FAIRPLAIN TOWNSHIP — The Fairplain Township Board has been working for months to update its building ordinance, which was finally approved Monday night.
During the township’s monthly meeting, Supervisor Tom Sova presented updated ordinance No. 91-2 to the board for approval.
“The purpose (for updating the ordinance) is for the health and safety of the public,” Sova said.
The new ordinance was completed using not only the past ordinance, but following the guidelines of the county and state ordinance, cleaning up the previous version.
The building ordinance applies to manufactured, stick-built, mobil, modular and camper homes. The ordinance states a township resident cannot reside in a camper, tent, car, bus or other motor vehicles, structures or place that was not designed for residential use.
The lot sizes and setbacks have remained the same as before, however, a single family residence more than 10 years old cannot be moved onto a lot within the township. Unoccupied mobile or manufactured homes cannot be used as storage buildings. The minimum flooring area of a single family residence has to be 780 feet and have a width of 18 feet.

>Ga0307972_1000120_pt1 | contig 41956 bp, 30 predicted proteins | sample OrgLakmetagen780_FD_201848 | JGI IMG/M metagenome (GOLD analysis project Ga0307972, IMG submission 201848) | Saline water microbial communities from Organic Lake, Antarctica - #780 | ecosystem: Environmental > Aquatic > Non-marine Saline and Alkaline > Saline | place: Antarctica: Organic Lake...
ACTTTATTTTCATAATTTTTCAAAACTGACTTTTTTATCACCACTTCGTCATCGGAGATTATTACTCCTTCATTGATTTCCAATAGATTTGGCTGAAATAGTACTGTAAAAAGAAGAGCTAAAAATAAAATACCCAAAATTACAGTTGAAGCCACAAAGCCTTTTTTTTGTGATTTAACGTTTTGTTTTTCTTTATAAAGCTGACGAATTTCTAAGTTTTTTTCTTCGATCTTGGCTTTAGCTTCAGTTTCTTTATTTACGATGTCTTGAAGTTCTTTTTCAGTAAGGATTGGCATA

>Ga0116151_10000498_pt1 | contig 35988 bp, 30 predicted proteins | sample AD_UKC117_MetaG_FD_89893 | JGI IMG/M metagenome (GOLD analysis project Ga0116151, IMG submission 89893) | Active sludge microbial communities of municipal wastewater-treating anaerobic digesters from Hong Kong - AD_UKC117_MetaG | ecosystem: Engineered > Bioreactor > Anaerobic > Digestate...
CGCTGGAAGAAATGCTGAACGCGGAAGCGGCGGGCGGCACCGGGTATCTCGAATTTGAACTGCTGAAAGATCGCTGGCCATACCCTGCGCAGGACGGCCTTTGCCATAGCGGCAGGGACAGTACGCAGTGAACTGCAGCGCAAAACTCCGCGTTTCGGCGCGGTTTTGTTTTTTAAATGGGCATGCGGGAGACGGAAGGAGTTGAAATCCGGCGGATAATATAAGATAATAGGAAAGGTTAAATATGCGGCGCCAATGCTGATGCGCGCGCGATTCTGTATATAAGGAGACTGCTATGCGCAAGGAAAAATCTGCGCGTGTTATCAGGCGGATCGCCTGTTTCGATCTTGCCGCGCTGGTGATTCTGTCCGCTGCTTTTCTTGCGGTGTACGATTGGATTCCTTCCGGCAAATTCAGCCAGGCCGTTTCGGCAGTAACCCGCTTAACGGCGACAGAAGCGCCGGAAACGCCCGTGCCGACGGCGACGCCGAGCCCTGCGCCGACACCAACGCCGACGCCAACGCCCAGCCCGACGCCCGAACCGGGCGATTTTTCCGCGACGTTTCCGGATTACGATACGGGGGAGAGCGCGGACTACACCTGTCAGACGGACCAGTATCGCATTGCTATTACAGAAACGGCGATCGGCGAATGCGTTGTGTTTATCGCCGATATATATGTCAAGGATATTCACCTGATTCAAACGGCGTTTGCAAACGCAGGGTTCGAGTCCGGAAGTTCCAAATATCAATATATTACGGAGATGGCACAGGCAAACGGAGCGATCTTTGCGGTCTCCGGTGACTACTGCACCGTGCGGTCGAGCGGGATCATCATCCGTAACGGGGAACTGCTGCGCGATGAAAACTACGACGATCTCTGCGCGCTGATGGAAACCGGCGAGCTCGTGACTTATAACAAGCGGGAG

Trustee Bill Lutherloh was cautious about the 18-foot minimum when going over the ordinance.
“There are some homes that aren’t even 18 feet wide (currently),” Lutherloh said.
Sova said he understood that fact, but the ordinance would prevent more from coming in.
Basically, the width requirement will weed out smaller single-wide homes, which has caused problems in the past, according to Sova.
“The last three or four have caused problems,” he said, noting the township received a lot of complaints.
The ordinance highlights requirements such as foundation, anchoring, skirting and septic requirements.
Fines have been put into place to make sure the ordinance is followed. The first offense results in a $75 fine, and doubles for the second offense. The third offense results in a $325 fine, followed by $500 fines for offenses after that.
Questions were addressed by Sova about semi trailers beings used as storage and more on properties throughout the township. He said those were addressed in the blight ordinance.
“We are just updating the older ordinance,” Sova said. “There might be flaws, and we might have to change things down the road.”
The new ordinance will go into effect 30 days after it is published.
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